You do not see the natural conflict between that reasonable expectation of success and no one actually employing that reasonable expectation to establish a long felt and unmet need?


      That’s like saying a reasonable path is one that no reasonable person bothers with, even though a need to arrive at the end of the path has been pressing for a long time.

      What does “reasonable” mean in such a contrasting situation?

      1. 4.1.1

        Reasonable expectation of success means that the evidence shows that the gel was expected to address successfully the problem of cracking (i.e., the motivation to use another material than gelatin).
        Long felt and unmet need seems to me more appropriate to undermine a finding of simple substitution.


          I see — I think that you might be over-reading the expectation to be actual proof, and under-reading the long felt need.

          Look at my last post and try to place the two on closer ground.

  4. 3

    Mr. Kross was robbed — his new-use arg should have — by itself — carried the day.

    And what — no sua sponte 101 rejection . . . ’cause, well, you know; “cracking” is “of nature” . . . or is abstract . . . or is diagnostic . . . or . . .

  5. 2

    This Fed.Cir. 103 decision continues it’s all to frequent improper practice of completely ignoring and failing to even cite its controlling authority on 103 [and the very issue here], the Sup. Ct. KSR decision.

    1. 2.1

      I believe you’re referring to the line

      When a work is available in one field of endeavor, design incentives and other market forces can prompt variations of it, either in the same field or a different one. If a person of ordinary skill can implement a predictable variation, §103 likely bars its patentability. For the same reason, if a technique has been used to improve one device, and a person of ordinary skill in the art would recognize that it would improve similar devices in the same way, using the technique is obvious unless its actual application is beyond his or her skill.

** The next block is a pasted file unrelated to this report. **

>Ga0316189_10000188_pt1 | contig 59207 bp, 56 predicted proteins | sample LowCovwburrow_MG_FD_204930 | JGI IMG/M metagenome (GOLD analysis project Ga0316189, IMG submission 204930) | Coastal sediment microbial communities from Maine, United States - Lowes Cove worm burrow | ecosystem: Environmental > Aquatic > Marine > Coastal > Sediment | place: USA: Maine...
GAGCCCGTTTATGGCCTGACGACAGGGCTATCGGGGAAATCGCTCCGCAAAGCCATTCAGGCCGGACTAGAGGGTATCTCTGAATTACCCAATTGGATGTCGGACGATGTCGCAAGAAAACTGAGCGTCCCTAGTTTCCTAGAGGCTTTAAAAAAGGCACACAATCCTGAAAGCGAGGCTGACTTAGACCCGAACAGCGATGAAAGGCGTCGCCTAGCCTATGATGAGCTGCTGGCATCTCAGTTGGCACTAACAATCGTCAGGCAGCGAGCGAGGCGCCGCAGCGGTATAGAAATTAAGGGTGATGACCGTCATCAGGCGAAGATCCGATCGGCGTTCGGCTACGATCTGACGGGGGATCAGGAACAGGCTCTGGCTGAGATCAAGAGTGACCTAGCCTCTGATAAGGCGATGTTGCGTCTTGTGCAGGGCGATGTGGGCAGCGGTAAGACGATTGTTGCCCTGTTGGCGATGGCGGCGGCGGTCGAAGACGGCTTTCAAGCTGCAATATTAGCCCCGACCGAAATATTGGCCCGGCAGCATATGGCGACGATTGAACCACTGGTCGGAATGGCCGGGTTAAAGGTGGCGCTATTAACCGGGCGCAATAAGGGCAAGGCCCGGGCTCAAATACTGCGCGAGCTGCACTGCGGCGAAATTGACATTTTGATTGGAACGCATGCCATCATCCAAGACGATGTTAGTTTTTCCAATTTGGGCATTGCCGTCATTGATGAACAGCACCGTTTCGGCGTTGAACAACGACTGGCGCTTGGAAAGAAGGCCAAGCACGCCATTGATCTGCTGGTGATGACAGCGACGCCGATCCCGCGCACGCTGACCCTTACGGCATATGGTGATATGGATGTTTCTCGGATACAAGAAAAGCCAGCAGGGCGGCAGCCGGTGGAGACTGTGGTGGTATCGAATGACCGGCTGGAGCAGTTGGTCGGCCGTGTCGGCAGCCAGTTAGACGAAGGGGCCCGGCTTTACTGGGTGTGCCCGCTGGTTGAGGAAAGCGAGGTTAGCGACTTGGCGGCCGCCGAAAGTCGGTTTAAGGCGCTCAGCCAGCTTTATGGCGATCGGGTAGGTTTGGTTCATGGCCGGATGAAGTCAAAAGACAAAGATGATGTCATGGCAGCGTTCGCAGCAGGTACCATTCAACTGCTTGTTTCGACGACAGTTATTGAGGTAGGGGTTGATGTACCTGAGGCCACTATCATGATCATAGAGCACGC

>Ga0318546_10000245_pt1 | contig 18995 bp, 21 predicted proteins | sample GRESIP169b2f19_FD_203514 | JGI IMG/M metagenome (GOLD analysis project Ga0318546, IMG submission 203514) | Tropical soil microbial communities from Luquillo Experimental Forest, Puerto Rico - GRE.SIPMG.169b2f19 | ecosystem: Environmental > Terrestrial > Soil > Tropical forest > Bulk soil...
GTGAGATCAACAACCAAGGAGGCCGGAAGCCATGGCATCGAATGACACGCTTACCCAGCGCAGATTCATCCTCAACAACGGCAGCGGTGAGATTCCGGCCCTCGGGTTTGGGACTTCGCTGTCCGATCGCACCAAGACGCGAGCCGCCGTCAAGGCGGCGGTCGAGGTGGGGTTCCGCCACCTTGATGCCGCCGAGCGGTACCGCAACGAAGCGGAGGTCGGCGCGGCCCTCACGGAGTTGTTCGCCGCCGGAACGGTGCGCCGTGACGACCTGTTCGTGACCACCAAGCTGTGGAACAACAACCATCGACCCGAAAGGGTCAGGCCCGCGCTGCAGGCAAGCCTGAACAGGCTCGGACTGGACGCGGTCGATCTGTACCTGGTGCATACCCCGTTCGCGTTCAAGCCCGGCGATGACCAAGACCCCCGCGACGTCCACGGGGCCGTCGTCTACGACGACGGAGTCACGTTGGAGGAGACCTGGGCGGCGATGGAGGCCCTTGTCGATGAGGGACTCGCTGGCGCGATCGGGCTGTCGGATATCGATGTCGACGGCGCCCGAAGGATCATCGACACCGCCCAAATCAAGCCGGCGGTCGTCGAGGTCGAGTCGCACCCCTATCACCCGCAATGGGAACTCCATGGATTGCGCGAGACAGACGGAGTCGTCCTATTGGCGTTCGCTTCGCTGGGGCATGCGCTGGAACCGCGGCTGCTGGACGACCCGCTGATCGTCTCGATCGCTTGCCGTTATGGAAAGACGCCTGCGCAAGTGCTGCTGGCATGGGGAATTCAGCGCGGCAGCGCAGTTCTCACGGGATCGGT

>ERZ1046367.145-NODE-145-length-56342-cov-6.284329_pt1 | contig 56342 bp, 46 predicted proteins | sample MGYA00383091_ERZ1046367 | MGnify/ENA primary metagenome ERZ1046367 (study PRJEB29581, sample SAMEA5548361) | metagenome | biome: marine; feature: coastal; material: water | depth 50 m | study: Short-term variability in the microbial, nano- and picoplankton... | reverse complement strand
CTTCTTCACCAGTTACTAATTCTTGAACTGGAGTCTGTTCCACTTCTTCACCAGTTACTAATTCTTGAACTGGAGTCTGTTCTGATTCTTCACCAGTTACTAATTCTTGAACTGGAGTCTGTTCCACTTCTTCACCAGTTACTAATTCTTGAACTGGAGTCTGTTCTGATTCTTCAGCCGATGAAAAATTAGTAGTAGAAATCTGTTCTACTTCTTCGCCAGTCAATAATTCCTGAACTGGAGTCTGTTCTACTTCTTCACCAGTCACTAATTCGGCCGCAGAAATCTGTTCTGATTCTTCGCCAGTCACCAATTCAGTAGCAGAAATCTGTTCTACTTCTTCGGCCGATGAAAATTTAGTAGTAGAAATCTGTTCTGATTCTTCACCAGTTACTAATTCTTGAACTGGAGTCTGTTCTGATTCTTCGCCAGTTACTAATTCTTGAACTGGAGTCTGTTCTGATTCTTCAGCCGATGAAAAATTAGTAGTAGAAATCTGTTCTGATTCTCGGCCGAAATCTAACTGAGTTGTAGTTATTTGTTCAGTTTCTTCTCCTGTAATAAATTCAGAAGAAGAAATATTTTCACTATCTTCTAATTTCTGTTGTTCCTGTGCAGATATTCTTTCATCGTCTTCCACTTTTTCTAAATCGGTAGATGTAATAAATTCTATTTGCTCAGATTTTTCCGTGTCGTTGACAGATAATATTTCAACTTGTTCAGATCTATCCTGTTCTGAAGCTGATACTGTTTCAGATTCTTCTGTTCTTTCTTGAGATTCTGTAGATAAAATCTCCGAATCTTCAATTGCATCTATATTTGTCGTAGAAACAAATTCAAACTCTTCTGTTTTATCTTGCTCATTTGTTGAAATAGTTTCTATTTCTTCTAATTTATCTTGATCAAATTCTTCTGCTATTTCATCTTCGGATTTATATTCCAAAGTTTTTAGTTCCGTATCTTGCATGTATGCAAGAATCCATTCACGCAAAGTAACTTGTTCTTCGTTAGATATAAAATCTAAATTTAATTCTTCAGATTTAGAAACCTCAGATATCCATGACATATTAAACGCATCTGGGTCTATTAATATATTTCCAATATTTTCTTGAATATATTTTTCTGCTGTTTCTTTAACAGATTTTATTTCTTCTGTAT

1. 2.1.1

        Thanks for that quote, plus the several KSR references to POSITAs using “common sense” in that regard.

  6. 1

    Before PROST, Chief Judge, NEWMAN and O’MALLEY, Circuit Judges.

    O’MALLEY, Circuit Judge.

    1. 1.1

      God forbid Dennis mention the composition of the CAFC panel at the beginning of the post.

      The application itself contains several patent profanities, including the recitation of several “objects of the invention”. The PTO’s position doesn’t seem entirely implausible, viz. if you know you have a problem making a plate from one material, look for another material. I wonder if mere description of the claimed process in the application, rather than admitting the problem one was trying to solve, which the court felt made the solution obvious, might have led to a different result in the proceedings.

      1. 1.1.1

        Indeed, reciting “objects of the invention” with that title in a patent application introduction was already considered undesirable old hat patent scrivening that could lead to losing interferences, or other patent interpretation issues, in 1963. We really do still find some long-surviving fossilized patent practices.

      2. 1.1.2


        Without commenting on the particulars of THIS case, your comment does remind me that what many whi ne about comes about because of the patent profanity introduced by anti-patent courts.


          Wait — what?! “Anti-patent courts!?”

          Here in America?!

          Say it ain’t so, Joe! Say it ain’t so!

          link to en.wikipedia.org